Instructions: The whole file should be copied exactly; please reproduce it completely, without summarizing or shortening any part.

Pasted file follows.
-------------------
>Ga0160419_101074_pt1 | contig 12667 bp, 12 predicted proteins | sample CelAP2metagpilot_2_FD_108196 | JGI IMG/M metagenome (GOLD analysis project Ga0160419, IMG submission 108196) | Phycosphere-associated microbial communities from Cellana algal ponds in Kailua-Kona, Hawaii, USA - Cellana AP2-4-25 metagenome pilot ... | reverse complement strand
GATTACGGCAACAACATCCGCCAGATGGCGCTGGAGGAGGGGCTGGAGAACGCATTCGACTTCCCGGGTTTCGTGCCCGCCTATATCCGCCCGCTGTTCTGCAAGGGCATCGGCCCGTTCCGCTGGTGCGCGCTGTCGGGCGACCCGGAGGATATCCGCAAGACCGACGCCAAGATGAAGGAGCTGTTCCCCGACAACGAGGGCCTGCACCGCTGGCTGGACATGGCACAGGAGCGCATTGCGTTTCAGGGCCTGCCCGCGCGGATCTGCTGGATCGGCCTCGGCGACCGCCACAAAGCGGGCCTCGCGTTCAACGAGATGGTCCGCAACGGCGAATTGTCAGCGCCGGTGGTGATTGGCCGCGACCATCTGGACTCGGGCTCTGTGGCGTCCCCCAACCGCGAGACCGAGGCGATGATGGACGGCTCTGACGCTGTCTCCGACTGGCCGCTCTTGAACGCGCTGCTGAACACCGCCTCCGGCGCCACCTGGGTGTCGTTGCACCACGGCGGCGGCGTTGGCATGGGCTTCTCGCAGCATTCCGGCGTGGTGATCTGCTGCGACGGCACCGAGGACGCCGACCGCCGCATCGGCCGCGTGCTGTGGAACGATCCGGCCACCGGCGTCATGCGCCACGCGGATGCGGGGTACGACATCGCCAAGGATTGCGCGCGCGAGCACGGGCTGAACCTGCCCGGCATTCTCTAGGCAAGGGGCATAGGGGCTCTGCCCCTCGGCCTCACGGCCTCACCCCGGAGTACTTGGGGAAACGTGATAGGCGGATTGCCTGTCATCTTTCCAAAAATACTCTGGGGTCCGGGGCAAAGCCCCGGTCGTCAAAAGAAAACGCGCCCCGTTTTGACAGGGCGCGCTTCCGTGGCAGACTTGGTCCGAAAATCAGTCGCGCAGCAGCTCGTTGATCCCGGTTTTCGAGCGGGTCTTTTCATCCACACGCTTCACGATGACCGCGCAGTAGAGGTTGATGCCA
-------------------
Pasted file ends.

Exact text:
>Ga0160419_101074_pt1 | contig 12667 bp, 12 predicted proteins | sample CelAP2metagpilot_2_FD_108196 | JGI IMG/M metagenome (GOLD analysis project Ga0160419, IMG submission 108196) | Phycosphere-associated microbial communities from Cellana algal ponds in Kailua-Kona, Hawaii, USA - Cellana AP2-4-25 metagenome pilot ... | reverse complement strand
GATTACGGCAACAACATCCGCCAGATGGCGCTGGAGGAGGGGCTGGAGAACGCATTCGACTTCCCGGGTTTCGTGCCCGCCTATATCCGCCCGCTGTTCTGCAAGGGCATCGGCCCGTTCCGCTGGTGCGCGCTGTCGGGCGACCCGGAGGATATCCGCAAGACCGACGCCAAGATGAAGGAGCTGTTCCCCGACAACGAGGGCCTGCACCGCTGGCTGGACATGGCACAGGAGCGCATTGCGTTTCAGGGCCTGCCCGCGCGGATCTGCTGGATCGGCCTCGGCGACCGCCACAAAGCGGGCCTCGCGTTCAACGAGATGGTCCGCAACGGCGAATTGTCAGCGCCGGTGGTGATTGGCCGCGACCATCTGGACTCGGGCTCTGTGGCGTCCCCCAACCGCGAGACCGAGGCGATGATGGACGGCTCTGACGCTGTCTCCGACTGGCCGCTCTTGAACGCGCTGCTGAACACCGCCTCCGGCGCCACCTGGGTGTCGTTGCACCACGGCGGCGGCGTTGGCATGGGCTTCTCGCAGCATTCCGGCGTGGTGATCTGCTGCGACGGCACCGAGGACGCCGACCGCCGCATCGGCCGCGTGCTGTGGAACGATCCGGCCACCGGCGTCATGCGCCACGCGGATGCGGGGTACGACATCGCCAAGGATTGCGCGCGCGAGCACGGGCTGAACCTGCCCGGCATTCTCTAGGCAAGGGGCATAGGGGCTCTGCCCCTCGGCCTCACGGCCTCACCCCGGAGTACTTGGGGAAACGTGATAGGCGGATTGCCTGTCATCTTTCCAAAAATACTCTGGGGTCCGGGGCAAAGCCCCGGTCGTCAAAAGAAAACGCGCCCCGTTTTGACAGGGCGCGCTTCCGTGGCAGACTTGGTCCGAAAATCAGTCGCGCAGCAGCTCGTTGATCCCGGTTTTCGAGCGGGTCTTTTCATCCACACGCTTCACGATGACCGCGCAGTAGAGGTTGATGCCA